Stax SR-Lambda Review


This is a very short, but dense review of the Stax Lambda, one of the “right sounding” headphones that I currently own, and which I’d blindly suggest to any audiophile on a budget. The SR-Lambda came with bias voltage of 230V (or “normal”), and 6 pins termination and were the first in the Lambda line. They were developed in the 1977, after Mercedes-Benz request to check the low frequency noise in their cars.
They share the same 2 um thick driver with the Stax Sigma Panoramic headphone. The Lambda design is called “Semi Panoramic”, and albeit not having as wide soundstage as his ancestor, the Lambda has a more balanced frequency response and more linear bass than the Sigma.
In 1987, later versions of the normal bias Sigma (from which the Lambda was derived) took advantage the same flat black cable used with the SR-Lambda that were in production at the same time, which offered lower capacitance than the fabric coated, round bodied cable used by the first Sigma models.

Stax Lambda


The SR-Lambda (also known as Lambda Normal Bias) is a “best value” headphone that has a balanced, involving sound and high sense of pace. They can work great with a SRM-1 Mk2 amplifier (and up, with SRM-T1S being an ideal sweet spot – for cost/sound quality).
There is a slight forwardness in the midrange, which is explained by two peaks at 2.5 kHz and 5 kHz. Such midrange translates in involving, “in your face” type of sound, with zero aggressiveness or abrasiveness, and adds up to involvement and sense of liveness (with vocals). But, on the other end, the same peaks produce a sense of “shiney-ness”, a slight washed out tone, when compared with Stax Omega 2, which indeed have the perfect tone saturation.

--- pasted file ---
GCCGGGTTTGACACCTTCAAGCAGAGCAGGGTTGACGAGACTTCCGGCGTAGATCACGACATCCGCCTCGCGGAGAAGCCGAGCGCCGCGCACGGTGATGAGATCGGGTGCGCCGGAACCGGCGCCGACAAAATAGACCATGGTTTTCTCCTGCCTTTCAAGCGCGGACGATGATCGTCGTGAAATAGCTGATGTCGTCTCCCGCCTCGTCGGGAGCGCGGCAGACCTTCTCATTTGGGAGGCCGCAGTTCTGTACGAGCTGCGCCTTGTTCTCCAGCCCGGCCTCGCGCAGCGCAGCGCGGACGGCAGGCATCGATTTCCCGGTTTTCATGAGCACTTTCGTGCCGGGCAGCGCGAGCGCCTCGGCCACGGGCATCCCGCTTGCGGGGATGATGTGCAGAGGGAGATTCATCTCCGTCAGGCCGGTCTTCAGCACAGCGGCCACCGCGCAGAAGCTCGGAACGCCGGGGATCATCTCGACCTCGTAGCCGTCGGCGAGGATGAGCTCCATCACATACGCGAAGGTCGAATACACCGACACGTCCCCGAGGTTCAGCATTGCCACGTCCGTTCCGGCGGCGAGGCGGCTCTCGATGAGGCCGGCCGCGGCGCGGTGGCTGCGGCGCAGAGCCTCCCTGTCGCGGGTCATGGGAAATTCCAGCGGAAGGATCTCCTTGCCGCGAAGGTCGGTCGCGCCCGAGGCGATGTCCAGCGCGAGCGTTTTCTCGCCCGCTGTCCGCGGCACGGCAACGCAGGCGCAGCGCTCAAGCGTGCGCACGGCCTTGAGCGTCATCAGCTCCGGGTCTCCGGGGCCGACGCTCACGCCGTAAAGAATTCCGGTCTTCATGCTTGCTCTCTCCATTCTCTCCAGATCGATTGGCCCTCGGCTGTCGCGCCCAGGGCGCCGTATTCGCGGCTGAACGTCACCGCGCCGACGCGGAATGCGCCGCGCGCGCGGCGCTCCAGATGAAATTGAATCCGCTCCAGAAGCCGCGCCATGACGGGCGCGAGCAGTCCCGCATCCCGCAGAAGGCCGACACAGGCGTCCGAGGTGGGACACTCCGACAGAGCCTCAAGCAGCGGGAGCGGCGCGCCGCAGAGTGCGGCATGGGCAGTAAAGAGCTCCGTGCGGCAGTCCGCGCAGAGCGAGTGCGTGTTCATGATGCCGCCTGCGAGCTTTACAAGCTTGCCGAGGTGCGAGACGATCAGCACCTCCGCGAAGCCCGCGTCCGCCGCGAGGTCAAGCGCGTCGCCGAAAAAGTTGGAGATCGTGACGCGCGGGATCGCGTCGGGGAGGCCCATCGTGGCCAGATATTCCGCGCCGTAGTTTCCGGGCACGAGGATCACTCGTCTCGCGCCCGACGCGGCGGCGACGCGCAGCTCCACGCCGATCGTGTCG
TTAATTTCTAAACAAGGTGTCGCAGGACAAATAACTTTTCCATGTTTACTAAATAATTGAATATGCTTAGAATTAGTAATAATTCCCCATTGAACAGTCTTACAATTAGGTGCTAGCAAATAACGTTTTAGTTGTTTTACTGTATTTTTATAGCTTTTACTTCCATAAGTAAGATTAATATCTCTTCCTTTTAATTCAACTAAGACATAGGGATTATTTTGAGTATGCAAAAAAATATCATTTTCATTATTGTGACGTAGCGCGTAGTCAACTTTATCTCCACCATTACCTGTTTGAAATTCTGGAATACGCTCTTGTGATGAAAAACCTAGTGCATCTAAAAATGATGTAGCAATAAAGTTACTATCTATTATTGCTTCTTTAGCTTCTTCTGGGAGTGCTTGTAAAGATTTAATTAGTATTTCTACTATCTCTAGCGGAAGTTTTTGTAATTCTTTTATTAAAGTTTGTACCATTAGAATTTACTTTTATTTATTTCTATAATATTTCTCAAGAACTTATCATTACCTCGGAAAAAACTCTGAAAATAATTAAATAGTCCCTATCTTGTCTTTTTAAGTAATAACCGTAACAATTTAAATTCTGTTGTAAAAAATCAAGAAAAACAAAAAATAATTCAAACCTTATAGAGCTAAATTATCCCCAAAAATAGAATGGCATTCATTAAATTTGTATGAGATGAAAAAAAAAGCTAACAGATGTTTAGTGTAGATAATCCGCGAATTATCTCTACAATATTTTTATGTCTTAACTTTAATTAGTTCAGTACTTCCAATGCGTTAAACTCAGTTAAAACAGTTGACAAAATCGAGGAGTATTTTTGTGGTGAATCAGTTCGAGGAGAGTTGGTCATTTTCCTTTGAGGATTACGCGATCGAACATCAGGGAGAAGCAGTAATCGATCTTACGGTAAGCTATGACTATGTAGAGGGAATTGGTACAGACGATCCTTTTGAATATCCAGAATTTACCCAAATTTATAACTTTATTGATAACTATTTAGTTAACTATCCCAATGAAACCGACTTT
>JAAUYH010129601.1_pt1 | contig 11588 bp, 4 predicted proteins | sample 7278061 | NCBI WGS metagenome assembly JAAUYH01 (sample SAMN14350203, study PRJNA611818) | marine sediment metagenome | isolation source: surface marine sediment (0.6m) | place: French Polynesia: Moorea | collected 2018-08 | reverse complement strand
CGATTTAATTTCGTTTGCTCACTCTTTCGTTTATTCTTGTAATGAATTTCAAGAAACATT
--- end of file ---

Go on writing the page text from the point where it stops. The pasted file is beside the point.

The Lambda love warm, vynil-like sources, like the Museatex Idat-44.
The detail rendition is excellent, low level details are pleasantly presented and almost never intrusive. The soundstage is somehow less natural than the Stax Omega 2, since, the sound space can be wider than the Omega’s, but there is a bigger concentration of instruments in the very center of the listening area (“in your face”, as previously mentioned).
They have big ability to scale with different source. The resolution power, attack, decay and sense of rhytm are all excellent.

The bass is very textured, clean, has presence, provided by a hump at 100 Hz, while it gradually drops off till 40 Hz. At 30 Hz the level is down -10 dB or so. Hence, they lack the same bass presence that the Omega 2 (or dynamic cans like LCD2/3 and Sennheiser HD600/650) have, while the slight bump in the midbass tries to make up for it.
They are never mushy, and they are almost never edgy. They manage to be musical, cohesive, and very very involving without spoiling listening, unless being spoiled with real bass (the difference between them and the Omega 2 is huge when the music requires so).

Stax SR Lambda

They are considered, by some, the best and most musical of the lambda series and are one of the best bargain in electrostatic (and all headphones) world. Other notable mentions would be the Lambda Signature, the Lambda Nova Signature, the SR-507, the Airbow SC-1 (a cryo treated and better sounding SR-404), the SR-404LE (limited edition, reported to be similar sounding to the SC-1) and the late, misterious and very expensive Airbow SC-2.

Further info: STAX SR-Lambda Frequency Response and CSD Waterfall Plot Measurements –

SR Lambda